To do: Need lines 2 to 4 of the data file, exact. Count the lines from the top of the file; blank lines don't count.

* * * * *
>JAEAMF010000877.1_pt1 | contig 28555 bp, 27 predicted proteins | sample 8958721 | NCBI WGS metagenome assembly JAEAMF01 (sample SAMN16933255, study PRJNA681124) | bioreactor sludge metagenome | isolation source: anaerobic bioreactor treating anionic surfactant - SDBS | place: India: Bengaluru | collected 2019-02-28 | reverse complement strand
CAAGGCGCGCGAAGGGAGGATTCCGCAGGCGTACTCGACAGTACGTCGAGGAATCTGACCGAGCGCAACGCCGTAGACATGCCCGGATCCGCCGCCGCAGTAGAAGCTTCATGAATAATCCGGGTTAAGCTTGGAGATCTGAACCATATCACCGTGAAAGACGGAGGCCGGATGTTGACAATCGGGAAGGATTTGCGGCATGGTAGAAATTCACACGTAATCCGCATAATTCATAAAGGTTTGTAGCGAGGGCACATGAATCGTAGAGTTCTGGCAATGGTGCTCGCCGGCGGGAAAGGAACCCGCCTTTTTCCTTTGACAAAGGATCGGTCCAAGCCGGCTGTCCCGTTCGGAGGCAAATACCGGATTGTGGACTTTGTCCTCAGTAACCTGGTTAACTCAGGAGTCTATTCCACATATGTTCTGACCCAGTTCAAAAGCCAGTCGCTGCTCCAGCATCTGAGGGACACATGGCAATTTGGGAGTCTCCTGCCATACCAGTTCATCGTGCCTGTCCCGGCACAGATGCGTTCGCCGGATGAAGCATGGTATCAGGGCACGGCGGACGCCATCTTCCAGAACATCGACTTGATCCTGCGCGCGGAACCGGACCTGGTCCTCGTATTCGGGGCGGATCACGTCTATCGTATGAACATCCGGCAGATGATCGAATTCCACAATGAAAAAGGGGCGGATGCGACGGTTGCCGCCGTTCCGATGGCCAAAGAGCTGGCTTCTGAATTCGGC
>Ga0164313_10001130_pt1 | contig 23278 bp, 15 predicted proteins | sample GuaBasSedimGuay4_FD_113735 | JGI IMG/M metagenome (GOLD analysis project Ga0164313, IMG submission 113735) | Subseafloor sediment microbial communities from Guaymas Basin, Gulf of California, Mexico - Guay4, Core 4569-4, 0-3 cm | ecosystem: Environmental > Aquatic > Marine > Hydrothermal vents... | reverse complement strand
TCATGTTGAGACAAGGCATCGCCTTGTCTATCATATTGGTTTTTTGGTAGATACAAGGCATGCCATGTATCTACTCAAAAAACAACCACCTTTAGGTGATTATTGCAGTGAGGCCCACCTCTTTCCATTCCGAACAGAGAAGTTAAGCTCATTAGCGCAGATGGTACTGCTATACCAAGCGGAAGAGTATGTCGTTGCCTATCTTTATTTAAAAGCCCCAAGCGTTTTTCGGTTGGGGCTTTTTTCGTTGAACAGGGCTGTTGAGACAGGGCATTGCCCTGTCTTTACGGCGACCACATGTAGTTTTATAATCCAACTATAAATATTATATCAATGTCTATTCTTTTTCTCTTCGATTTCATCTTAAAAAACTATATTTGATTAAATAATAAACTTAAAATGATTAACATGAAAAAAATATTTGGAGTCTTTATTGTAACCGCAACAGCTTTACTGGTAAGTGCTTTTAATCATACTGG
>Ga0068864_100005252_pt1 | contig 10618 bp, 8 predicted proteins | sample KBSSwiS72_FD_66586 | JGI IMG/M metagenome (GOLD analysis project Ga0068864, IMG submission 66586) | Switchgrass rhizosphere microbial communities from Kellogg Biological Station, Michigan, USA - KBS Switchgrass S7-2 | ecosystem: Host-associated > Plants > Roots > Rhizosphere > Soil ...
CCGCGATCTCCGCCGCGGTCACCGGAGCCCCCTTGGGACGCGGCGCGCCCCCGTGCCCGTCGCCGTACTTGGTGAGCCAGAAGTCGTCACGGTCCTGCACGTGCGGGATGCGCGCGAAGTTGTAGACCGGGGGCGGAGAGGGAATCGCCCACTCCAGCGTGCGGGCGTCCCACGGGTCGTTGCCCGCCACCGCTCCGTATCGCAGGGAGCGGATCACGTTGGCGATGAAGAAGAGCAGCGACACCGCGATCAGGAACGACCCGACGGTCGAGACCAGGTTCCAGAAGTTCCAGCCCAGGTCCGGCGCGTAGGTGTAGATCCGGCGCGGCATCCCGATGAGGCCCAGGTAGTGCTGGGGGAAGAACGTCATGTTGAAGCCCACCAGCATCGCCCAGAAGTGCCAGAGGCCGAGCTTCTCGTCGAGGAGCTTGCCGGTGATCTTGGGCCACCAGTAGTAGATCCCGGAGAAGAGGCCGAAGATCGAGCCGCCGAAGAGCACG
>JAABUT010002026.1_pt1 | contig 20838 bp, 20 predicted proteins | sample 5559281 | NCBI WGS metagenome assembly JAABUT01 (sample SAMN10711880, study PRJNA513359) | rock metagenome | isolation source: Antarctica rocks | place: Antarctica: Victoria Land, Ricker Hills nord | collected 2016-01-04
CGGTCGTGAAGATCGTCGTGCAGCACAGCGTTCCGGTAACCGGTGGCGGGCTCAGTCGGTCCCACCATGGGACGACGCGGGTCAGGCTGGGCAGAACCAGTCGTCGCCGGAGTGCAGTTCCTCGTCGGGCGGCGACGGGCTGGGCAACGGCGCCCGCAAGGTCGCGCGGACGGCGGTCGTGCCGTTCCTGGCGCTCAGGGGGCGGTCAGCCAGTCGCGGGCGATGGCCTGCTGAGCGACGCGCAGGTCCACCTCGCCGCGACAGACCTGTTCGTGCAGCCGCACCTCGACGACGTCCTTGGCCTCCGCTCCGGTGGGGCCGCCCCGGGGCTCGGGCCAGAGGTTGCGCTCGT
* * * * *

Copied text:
CAAGGCGCGCGAAGGGAGGATTCCGCAGGCGTACTCGACAGTACGTCGAGGAATCTGACCGAGCGCAACGCCGTAGACATGCCCGGATCCGCCGCCGCAGTAGAAGCTTCATGAATAATCCGGGTTAAGCTTGGAGATCTGAACCATATCACCGTGAAAGACGGAGGCCGGATGTTGACAATCGGGAAGGATTTGCGGCATGGTAGAAATTCACACGTAATCCGCATAATTCATAAAGGTTTGTAGCGAGGGCACATGAATCGTAGAGTTCTGGCAATGGTGCTCGCCGGCGGGAAAGGAACCCGCCTTTTTCCTTTGACAAAGGATCGGTCCAAGCCGGCTGTCCCGTTCGGAGGCAAATACCGGATTGTGGACTTTGTCCTCAGTAACCTGGTTAACTCAGGAGTCTATTCCACATATGTTCTGACCCAGTTCAAAAGCCAGTCGCTGCTCCAGCATCTGAGGGACACATGGCAATTTGGGAGTCTCCTGCCATACCAGTTCATCGTGCCTGTCCCGGCACAGATGCGTTCGCCGGATGAAGCATGGTATCAGGGCACGGCGGACGCCATCTTCCAGAACATCGACTTGATCCTGCGCGCGGAACCGGACCTGGTCCTCGTATTCGGGGCGGATCACGTCTATCGTATGAACATCCGGCAGATGATCGAATTCCACAATGAAAAAGGGGCGGATGCGACGGTTGCCGCCGTTCCGATGGCCAAAGAGCTGGCTTCTGAATTCGGC
>Ga0164313_10001130_pt1 | contig 23278 bp, 15 predicted proteins | sample GuaBasSedimGuay4_FD_113735 | JGI IMG/M metagenome (GOLD analysis project Ga0164313, IMG submission 113735) | Subseafloor sediment microbial communities from Guaymas Basin, Gulf of California, Mexico - Guay4, Core 4569-4, 0-3 cm | ecosystem: Environmental > Aquatic > Marine > Hydrothermal vents... | reverse complement strand
TCATGTTGAGACAAGGCATCGCCTTGTCTATCATATTGGTTTTTTGGTAGATACAAGGCATGCCATGTATCTACTCAAAAAACAACCACCTTTAGGTGATTATTGCAGTGAGGCCCACCTCTTTCCATTCCGAACAGAGAAGTTAAGCTCATTAGCGCAGATGGTACTGCTATACCAAGCGGAAGAGTATGTCGTTGCCTATCTTTATTTAAAAGCCCCAAGCGTTTTTCGGTTGGGGCTTTTTTCGTTGAACAGGGCTGTTGAGACAGGGCATTGCCCTGTCTTTACGGCGACCACATGTAGTTTTATAATCCAACTATAAATATTATATCAATGTCTATTCTTTTTCTCTTCGATTTCATCTTAAAAAACTATATTTGATTAAATAATAAACTTAAAATGATTAACATGAAAAAAATATTTGGAGTCTTTATTGTAACCGCAACAGCTTTACTGGTAAGTGCTTTTAATCATACTGG